Open letter to President Yahya Jammeh

Dear President Jammeh.

I am writing on behalf of my friends Emmy, Amzy, Mama and everyone else residing in your small but beautiful West African country; The Gambia.

Friends that I made during my short work stay in your country, and as true Africans, we have remained real friends with a common bond of cherished memories.

I’m sincerely disturbed by the new developments in The Gambia and reports are that regional forces want to force you out of the office, since you have refused to respect the will of the people.

I almost decided to name my yet to be born son after you, the day you made that call and congratulated Adama Barrow, the Opposition leader for winning the elections.

“Congratulations. I’m the outgoing President; you’re the incoming President,” those were your words Mr President, musical to all victims of political violence in Africa and the world.

They were words of hope to other citizens in Africa and all those who have died while fighting for the Independence of our continent and a morale booster for those still doing so.

Barrow’s victory was outright – 45.5 percent of the total votes casted against yours at 36.7pc.

“I take this opportunity to congratulate Mr Adama for his victory. It’s a clear victory. I wish him all the best and I wish all Gambians the best. As a true Muslim who believes in the almighty Allah I will never question Allah’s decision. You Gambians have decided,” you went on to congratulate Barrow.

Do you know why The Gambia has a special place in my heart?

Upon arrival at Banjul International Airport on 3rd November 2015, I fell in love with your people.

They were willing to help me get the nearest and affordable cab, and I was even shown the best bureau exchange around the small airport.

Though it was late at night, my colleague Stella Cherono, a Kenyan journalists and myself were awed by the good roads with working street lights from the airport to Kairaba Beach hotel.

Not a single pot hole – it is all your amazing work.

I believe having been the President of The Gambia since 1994, you have done all you could – but the people now want President-elect Barrow to take them to the next level.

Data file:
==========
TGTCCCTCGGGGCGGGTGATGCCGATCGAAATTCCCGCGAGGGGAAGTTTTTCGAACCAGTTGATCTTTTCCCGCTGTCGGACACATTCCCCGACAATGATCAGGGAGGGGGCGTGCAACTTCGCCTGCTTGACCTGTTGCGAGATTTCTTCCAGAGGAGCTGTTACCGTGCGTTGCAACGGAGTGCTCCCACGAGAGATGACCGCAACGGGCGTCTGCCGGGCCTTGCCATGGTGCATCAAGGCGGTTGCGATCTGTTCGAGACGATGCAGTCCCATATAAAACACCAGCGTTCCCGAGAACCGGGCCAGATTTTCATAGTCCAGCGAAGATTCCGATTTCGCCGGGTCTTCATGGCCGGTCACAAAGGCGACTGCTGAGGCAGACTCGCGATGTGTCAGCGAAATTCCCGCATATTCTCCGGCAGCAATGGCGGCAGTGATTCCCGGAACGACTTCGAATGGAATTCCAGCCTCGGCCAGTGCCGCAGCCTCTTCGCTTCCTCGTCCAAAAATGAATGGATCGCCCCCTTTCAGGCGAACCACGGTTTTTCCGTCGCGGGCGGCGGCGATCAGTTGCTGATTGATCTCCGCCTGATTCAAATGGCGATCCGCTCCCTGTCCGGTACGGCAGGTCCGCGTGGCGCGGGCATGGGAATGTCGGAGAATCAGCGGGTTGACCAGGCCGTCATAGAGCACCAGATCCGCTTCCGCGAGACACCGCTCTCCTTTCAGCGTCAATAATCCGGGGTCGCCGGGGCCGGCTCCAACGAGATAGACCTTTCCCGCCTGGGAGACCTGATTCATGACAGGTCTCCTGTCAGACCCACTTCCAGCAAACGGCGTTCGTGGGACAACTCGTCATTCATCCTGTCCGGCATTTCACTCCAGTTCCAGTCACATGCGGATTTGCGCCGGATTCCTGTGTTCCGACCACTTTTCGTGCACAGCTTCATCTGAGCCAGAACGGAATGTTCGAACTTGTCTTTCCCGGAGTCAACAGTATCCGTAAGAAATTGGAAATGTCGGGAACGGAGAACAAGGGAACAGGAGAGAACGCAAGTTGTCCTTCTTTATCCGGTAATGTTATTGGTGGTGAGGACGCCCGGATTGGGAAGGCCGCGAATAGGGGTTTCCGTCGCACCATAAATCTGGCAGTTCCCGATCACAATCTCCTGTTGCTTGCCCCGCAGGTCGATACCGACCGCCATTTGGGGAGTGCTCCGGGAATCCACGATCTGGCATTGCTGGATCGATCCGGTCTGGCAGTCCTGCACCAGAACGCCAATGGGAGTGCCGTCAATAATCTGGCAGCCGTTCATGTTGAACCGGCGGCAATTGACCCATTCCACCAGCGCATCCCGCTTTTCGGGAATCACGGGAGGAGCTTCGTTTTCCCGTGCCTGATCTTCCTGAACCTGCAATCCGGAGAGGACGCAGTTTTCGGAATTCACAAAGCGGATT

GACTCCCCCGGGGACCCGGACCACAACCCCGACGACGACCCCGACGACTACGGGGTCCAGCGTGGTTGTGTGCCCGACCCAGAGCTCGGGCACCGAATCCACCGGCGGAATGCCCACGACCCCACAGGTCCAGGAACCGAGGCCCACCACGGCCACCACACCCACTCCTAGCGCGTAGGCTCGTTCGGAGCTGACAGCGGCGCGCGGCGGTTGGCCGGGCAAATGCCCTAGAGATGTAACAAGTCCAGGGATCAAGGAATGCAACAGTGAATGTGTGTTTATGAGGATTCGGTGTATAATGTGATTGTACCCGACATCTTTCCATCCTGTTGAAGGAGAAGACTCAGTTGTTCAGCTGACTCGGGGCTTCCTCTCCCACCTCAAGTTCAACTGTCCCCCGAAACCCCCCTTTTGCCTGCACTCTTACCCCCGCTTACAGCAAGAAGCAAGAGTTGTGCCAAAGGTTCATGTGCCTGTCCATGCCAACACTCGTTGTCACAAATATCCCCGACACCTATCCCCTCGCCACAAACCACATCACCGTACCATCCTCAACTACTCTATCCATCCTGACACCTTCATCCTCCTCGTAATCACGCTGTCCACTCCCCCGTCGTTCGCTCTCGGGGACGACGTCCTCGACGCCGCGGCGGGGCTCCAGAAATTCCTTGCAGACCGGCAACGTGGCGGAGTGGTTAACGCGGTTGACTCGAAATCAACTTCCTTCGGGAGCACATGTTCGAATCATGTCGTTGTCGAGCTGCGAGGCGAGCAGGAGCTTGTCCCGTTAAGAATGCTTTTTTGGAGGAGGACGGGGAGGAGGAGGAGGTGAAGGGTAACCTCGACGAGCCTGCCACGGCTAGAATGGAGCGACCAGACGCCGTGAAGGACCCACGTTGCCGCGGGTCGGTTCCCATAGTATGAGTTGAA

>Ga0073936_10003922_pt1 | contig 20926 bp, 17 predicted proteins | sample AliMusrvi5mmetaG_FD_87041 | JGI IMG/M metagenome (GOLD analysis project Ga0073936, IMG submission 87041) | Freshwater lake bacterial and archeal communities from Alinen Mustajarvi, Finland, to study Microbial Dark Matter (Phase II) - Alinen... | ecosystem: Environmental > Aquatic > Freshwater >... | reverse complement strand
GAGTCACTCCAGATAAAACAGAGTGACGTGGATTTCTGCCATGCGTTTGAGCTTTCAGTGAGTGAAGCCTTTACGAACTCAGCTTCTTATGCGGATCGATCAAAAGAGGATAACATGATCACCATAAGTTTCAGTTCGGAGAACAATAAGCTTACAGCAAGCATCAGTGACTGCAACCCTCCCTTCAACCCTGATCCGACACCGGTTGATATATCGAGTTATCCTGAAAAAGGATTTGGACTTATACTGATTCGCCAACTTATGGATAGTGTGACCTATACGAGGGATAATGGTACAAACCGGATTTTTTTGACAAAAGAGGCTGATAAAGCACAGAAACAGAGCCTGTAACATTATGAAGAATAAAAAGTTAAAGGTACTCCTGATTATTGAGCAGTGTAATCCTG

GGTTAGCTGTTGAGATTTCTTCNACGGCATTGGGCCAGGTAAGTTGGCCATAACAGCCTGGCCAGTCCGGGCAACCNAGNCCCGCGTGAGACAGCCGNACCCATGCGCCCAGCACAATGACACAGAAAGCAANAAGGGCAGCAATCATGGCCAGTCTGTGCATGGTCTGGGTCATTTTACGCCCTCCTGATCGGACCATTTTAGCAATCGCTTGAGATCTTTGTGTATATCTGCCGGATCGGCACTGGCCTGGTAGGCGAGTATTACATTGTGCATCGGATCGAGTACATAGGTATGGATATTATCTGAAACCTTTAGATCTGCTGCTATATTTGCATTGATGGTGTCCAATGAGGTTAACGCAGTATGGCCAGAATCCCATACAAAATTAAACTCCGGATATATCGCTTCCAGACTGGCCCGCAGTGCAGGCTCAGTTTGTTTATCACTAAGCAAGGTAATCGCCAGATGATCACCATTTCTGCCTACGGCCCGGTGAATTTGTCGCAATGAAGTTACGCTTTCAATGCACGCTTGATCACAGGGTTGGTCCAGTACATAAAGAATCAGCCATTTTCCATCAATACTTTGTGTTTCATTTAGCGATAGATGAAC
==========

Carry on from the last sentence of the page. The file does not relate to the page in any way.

A fact that you agreed very well.


The country is wonderful but your people are fear stricken.

They fear you more than they adore you Mr President Jammeh, going by the warnings we received during our first day.

“So many journalists have been arrested in this country,” one of the locals cautioned us. “You must be careful on what you do and even say about the government. The voice of dissent is ruthlessly dealt with.”

This was during the 57th ordinary session of the African Commission on Human and People’s Right.


I have heard of corruption allegations being levelled against your government.

But my encounter was not with government officials but with police during my first visit to the old Banjul city.

You see, just before you get to the magnificent Parliament buildings of your country, some officers had mounted a barrier on the road, which is good for the security of the city.

The problem is that they asked for a bribe from our cab driver – didn’t even care to check what we were carrying.

It was obvious they were in business.

“This is the norm here,” the cab driver said.

Which is widely spread across the continent anyway.


In Banjul, I saw many historical buildings.

Outside the State House gates, I saw women selling peanuts. My honest opinion – the country can do better.

A visit to Serekunda, which happens to be the largest modern urban city was good but I was not impressed with the infrastructure despite the great potential of your country.

That is why I say that you should respect the will of the people.

Violence will only destroy everything that you’ve built for decades while in power. There will be nothing left. Your legacy will be completely ruined.

On Wednesday night, I spoke to Emmy and her appeal was, “Please pray for The Gambia. We just want peace and stability.”

Your country is frequented by thousands of tourists, I remember telling my colleague Cherono just how many they were, which means business and revenue for your people.

Protect the image of our continent by peacefully handing over to the President elect.


(Muraya is Capital FM’s Security and Human Rights Reporter).

Leave a Reply

Your email address will not be published.

Hit enter to search or ESC to close